Mr Osborne’s rhetoric on using the IMF to prop the Euro has firmed up more. He has always said the IMF should not lend money to prop up a currency, only a country in trouble. I interpret this to mean the IMF should not lend to any Euro member, as that would in my view be lending to prop a currency. Mr Osborne may define it less severely.
Now Mr Osborne is saying the UK should not make more money available to the IMF to lend to Euro members, unless and until France and Germany have made a larger contribution. He seems to have in mind those states putting more money into the European bail out fund. This is extremely unlikely. Germany thinks the problem countries should do more to rein in their own deficits. France is becoming financially strained herself and is not looking for more ways to spend money. That would seem to mean no more UK money for these purposes, which would be excellent news.
However, whilst there is still argument over IMF funds for Europe and Big Bazooka bail out funds within the Euro area, it looks as if for the time being the European Central Bank has issued enough new money to commercial banks to delay the crisis. Italian and Spanish bond yields have fallen. The European banks have gorged on 3 year money at 1% interest rates. We are told in a few weeks time they will be able to take some more from the bountiful Central Bank.
I am surprised the Germans have taken this so well. They have in the past fought against the ECB buying up government bonds itself. They wrote in the clause that prohibits the Bank lending directly to governments. So now the Central Bank has found a way round these restrictions, by lending large sums to commercial banks who in turn can hold or buy government bonds, lending to the governments.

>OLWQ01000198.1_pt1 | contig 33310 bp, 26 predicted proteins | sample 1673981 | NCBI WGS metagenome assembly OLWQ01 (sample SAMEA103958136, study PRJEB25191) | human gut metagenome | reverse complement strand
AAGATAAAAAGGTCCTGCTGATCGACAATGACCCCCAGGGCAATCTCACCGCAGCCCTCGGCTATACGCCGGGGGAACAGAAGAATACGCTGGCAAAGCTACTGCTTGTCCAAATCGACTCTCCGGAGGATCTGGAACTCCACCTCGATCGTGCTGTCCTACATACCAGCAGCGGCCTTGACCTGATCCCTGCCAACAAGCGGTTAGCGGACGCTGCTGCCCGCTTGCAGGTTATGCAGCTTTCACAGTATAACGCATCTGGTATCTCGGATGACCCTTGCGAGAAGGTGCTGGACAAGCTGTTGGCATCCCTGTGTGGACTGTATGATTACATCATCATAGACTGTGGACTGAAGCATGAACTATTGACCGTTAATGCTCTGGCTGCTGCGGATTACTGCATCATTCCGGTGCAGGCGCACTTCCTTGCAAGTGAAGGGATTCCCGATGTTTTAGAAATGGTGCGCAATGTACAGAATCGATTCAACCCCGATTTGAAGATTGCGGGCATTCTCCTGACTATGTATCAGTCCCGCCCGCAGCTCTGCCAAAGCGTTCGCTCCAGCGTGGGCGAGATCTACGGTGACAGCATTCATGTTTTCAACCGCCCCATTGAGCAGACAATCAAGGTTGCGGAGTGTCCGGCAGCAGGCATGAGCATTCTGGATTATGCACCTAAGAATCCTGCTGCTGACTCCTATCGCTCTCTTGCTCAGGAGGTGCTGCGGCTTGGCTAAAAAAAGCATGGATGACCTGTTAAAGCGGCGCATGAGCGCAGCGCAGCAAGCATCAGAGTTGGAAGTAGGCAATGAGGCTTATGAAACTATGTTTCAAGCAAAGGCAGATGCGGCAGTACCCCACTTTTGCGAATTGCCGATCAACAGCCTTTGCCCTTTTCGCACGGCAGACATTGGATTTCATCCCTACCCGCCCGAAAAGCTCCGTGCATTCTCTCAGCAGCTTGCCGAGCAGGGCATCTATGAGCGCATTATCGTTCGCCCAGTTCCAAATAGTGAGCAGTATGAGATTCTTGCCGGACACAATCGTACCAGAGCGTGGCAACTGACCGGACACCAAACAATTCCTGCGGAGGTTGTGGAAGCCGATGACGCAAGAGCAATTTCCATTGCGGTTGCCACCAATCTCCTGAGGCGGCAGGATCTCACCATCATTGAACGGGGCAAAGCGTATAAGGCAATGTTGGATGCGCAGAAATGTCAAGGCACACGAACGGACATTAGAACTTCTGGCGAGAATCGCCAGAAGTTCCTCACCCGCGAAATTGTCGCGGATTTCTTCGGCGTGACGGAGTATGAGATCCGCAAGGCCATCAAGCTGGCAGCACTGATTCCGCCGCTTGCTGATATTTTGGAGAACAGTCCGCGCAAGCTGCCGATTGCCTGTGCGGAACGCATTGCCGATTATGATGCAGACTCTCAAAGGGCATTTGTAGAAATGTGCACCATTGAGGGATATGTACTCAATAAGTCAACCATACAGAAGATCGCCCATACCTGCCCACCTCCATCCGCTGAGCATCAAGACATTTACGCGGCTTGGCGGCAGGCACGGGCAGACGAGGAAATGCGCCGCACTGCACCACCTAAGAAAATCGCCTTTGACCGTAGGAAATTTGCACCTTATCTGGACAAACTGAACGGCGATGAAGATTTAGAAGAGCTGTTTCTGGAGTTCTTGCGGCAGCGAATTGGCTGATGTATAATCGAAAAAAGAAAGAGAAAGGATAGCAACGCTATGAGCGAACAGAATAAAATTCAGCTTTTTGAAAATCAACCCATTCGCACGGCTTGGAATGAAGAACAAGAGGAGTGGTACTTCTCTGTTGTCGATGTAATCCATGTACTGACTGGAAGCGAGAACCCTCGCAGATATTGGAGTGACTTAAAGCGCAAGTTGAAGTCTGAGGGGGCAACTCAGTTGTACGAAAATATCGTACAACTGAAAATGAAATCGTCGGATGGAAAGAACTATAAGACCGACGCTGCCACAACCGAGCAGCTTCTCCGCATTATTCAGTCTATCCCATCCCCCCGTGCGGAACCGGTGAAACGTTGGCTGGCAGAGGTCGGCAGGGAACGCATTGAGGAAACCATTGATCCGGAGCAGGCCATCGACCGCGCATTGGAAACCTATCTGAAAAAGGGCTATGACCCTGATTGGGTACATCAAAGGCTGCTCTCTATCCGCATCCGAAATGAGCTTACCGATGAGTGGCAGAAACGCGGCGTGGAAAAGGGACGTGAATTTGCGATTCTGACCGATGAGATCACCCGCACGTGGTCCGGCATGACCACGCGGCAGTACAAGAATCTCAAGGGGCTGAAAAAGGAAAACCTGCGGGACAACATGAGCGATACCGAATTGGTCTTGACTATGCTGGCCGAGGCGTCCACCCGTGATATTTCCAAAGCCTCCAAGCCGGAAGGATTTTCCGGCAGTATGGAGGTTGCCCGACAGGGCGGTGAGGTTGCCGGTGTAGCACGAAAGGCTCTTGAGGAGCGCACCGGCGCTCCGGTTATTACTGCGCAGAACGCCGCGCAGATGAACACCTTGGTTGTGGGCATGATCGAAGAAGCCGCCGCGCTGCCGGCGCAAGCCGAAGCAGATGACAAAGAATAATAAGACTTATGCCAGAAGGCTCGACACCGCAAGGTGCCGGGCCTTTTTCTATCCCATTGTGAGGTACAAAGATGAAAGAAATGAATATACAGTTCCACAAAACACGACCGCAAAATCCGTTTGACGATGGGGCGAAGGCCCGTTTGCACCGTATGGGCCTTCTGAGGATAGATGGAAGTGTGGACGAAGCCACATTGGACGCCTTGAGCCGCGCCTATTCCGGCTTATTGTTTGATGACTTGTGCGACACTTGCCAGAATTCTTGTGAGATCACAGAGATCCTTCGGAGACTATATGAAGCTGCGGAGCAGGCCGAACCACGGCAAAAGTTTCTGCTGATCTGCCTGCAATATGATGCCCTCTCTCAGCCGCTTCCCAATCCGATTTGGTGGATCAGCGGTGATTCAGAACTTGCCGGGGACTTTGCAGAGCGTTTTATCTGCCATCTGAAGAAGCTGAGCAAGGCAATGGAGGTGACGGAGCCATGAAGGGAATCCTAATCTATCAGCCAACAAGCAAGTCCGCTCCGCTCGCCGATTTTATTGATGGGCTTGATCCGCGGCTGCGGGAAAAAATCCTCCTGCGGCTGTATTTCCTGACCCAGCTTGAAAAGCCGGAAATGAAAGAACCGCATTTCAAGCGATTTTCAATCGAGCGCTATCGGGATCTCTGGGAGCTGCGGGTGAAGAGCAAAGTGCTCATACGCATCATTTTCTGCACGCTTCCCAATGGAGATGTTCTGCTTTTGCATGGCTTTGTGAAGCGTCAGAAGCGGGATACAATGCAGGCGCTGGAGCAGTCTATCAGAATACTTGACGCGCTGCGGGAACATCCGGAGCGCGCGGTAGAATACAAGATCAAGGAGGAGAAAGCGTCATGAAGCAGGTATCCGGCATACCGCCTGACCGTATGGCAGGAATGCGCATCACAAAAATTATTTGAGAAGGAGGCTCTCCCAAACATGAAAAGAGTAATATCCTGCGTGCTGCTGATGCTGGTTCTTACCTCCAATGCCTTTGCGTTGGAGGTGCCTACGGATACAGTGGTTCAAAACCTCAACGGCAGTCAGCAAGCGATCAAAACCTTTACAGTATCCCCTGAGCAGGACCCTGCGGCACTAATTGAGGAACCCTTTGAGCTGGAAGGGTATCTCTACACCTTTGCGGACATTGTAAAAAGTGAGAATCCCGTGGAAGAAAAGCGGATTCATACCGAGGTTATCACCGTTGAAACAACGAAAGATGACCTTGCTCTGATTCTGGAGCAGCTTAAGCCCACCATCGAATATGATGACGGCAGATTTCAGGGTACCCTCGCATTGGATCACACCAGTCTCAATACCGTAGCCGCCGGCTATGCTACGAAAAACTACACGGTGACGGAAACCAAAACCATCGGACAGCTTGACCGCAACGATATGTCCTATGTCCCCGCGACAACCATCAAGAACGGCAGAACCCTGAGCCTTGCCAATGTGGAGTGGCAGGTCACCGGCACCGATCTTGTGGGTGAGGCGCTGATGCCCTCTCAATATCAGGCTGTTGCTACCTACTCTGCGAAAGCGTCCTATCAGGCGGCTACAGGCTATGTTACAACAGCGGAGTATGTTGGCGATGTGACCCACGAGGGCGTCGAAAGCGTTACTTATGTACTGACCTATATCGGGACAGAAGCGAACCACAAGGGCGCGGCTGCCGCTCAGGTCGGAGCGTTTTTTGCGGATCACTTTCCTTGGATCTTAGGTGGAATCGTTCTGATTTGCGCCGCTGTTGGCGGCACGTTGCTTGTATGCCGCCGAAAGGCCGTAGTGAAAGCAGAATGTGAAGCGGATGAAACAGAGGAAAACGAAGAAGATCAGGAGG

Why have they in the past argued against it? Because Germany’s own experience is bitter when they had too much inflation. They are most concerned that this type of direct monetary action, effectively printing more money at one remove, will be inflationary. I guess they are hoping that in the short term the weak state of the banks will stop them lending this on to others and in so doing bloating the money supply. The ECB needs to be on vigilant inflation and money growth watch from here. It has pumped a lot into the system. It needs to see whether that finds its way into uses that allow banks to gear up and go on a lending spree. If it does, then watch out for inflation. If they are lucky, the broken state of the banks will stop too much inflation for now, whilst preventing collapse in the Italian markets.
Meanwhile, back in the real world, politicans in Euroland should be in panic about the high level of youth unemployment and of general unemployment. Now youth unemployment has gone above 50% in Spain and above 40% in Greece, they should ask themselves why they are so much in love with the currency scheme which has helped to bring about such a crisis.